The team consists of: Bert Brookfield-Hird, Alexandra Aldous, Lisa Beatrice Ferrari, Doris Beganović, Magda Jacyna and Ines Garreau.

O MMTR-NE nasceu na década de 80 a partir das reflexões e do intercâmbio de trabalhadoras rurais dos estados de Pernambuco e Paraíba. Com o intuito de superar as dificuldades na relação de gênero, as feministas rurais desses dois estados realizaram um encontro que reuniu mulheres de todo o Nordeste e contribui para que, em 1986, o Movimento da Mulher Trabalhadora Rural do Nordeste fosse construído.

Resource Equity works to advance women’s rights to land and natural resources in order to promote women’s economic and social empowerment, and to reduce poverty while promoting lasting and equitable global development.

A Terra de Direitos é uma organização de Direitos Humanos que atua na defesa, na promoção e na efetivação de direitos, especialmente os econômicos, sociais, culturais e ambientais (Dhesca).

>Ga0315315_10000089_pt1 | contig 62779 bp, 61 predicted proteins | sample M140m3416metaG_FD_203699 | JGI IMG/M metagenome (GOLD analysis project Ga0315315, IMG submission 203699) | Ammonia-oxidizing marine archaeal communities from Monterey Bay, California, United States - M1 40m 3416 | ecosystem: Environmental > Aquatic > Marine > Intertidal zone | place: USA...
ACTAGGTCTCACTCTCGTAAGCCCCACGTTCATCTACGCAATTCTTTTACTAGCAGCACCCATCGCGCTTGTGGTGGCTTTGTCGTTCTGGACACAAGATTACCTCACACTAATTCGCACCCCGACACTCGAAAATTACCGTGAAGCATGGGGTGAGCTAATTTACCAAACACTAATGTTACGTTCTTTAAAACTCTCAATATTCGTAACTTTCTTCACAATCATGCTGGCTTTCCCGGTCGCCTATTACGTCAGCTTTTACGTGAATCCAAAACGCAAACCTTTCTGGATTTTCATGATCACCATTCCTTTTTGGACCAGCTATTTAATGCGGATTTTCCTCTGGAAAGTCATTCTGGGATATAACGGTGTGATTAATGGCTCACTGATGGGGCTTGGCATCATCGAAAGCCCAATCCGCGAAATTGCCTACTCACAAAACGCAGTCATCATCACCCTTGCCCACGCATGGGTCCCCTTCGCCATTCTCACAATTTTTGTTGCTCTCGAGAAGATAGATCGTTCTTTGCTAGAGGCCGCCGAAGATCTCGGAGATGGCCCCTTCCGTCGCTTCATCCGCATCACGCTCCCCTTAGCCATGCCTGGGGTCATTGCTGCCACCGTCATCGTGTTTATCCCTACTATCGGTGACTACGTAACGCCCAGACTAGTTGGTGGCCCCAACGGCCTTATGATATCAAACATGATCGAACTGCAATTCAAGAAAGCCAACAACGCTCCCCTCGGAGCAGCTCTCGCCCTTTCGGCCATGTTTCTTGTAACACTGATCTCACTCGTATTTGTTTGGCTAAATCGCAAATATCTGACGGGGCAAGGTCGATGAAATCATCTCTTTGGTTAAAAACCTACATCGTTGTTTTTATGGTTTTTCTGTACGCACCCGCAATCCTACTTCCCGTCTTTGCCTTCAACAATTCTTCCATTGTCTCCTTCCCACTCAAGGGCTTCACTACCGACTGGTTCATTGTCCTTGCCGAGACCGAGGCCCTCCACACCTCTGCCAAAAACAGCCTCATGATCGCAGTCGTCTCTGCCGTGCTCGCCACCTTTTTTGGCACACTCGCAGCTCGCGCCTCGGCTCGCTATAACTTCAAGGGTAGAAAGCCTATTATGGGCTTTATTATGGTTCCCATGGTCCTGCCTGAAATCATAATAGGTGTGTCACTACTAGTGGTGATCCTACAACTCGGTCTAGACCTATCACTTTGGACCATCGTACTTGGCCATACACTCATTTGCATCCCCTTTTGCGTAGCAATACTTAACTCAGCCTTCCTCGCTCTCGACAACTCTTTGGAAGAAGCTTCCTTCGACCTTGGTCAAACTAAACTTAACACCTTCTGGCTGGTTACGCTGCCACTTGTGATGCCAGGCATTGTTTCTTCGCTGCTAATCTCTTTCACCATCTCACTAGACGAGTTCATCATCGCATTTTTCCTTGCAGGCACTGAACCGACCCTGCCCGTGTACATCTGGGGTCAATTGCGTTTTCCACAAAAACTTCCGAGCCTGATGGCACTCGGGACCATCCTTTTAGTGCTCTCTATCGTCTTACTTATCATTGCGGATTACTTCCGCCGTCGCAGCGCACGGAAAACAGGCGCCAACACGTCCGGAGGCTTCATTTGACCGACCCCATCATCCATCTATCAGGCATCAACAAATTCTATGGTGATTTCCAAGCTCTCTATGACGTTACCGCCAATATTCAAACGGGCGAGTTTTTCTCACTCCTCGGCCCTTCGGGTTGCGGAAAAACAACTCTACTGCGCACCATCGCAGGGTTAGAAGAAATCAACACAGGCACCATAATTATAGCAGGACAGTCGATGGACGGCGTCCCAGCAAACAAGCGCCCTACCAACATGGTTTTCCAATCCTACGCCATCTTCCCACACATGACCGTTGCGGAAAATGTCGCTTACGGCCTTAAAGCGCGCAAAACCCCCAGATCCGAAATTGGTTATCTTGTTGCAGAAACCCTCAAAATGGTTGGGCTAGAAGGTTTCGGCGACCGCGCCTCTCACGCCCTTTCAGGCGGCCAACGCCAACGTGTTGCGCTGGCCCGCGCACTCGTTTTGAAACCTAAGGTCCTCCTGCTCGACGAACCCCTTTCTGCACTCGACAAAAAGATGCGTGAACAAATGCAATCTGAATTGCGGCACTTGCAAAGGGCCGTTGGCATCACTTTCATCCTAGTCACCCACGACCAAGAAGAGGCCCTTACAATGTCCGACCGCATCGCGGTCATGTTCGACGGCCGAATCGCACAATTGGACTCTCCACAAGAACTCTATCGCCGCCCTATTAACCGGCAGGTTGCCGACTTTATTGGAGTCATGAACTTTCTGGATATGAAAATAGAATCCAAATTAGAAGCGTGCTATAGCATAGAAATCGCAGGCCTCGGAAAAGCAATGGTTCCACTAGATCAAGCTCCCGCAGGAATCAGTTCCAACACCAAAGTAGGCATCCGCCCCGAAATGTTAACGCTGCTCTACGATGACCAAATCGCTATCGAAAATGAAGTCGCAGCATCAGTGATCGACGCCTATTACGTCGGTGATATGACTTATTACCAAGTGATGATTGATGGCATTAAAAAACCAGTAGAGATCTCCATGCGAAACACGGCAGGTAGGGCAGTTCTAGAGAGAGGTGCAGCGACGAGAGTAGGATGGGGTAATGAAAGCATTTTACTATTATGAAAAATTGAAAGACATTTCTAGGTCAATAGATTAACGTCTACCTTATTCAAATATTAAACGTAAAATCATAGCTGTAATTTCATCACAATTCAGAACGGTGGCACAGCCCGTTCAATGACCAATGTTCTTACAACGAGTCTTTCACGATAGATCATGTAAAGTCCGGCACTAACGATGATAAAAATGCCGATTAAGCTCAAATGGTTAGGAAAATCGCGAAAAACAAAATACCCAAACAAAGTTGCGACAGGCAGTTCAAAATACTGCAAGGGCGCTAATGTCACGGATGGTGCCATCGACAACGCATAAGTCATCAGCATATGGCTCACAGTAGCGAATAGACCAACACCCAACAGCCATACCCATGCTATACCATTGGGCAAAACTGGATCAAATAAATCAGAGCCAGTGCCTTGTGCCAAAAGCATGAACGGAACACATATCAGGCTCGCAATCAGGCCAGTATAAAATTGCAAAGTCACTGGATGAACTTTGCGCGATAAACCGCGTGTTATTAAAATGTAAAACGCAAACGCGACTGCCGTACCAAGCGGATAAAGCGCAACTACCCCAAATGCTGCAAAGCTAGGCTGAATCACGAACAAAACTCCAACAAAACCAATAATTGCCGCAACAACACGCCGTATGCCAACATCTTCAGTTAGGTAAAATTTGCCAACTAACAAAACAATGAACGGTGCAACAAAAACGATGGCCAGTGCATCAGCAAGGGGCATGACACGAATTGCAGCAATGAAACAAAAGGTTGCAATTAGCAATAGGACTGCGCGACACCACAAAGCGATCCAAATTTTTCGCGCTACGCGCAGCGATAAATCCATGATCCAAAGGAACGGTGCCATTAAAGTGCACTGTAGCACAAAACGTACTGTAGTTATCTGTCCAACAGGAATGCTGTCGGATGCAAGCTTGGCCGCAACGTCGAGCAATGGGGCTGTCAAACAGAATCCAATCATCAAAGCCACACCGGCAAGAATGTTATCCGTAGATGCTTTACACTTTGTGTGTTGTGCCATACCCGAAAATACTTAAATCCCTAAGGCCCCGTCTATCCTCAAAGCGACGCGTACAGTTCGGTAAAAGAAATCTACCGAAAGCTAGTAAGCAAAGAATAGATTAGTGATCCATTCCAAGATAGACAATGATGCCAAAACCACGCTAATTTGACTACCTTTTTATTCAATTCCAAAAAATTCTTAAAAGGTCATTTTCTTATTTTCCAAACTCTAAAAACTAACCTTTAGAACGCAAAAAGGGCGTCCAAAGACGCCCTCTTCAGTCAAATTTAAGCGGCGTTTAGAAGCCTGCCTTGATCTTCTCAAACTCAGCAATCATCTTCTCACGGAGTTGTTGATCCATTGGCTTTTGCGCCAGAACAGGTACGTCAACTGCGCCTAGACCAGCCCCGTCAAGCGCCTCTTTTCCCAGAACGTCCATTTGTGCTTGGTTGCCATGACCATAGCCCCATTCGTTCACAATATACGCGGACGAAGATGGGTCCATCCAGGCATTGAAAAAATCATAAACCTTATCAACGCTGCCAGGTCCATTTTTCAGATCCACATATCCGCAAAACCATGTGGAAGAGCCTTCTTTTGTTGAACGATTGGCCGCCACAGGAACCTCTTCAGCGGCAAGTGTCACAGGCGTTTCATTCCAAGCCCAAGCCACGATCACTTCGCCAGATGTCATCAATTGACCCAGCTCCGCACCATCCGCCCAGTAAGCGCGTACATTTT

A organização surgiu em Curitiba (PR), em 2002, para atuar em situações de conflitos coletivos relacionados ao acesso à terra e aos territórios rural e urbano. Atualmente, a Terra de Direitos incide nacional e internacionalmente nas temáticas de direitos humanos e conta com escritórios em Santarém (PA), em Curitiba (PR) e em Brasília (DF).

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Some of East Africa's most traditional pastoralist and hunter-gatherer communities are currently at great risk of loosing their land and resources due to progressive land encroachment and lack of representation in modern Tanzania. 



​UCRT works to empower marginalised people in the rangelands of northern Tanzania to secure rights to their natural resources and land. 



ABOUT

The Working Group for women and land ownership (WGWLO), is a network of 41 NGOs, CBOs and individuals in Gujarat, working on the issue of agriculture land ownership from livelihood, security, rights and empowerment angle for women. These are CBOs and NGOs spread in more than 15 districts of Gujarat, working at the rural grass roots level since 2003.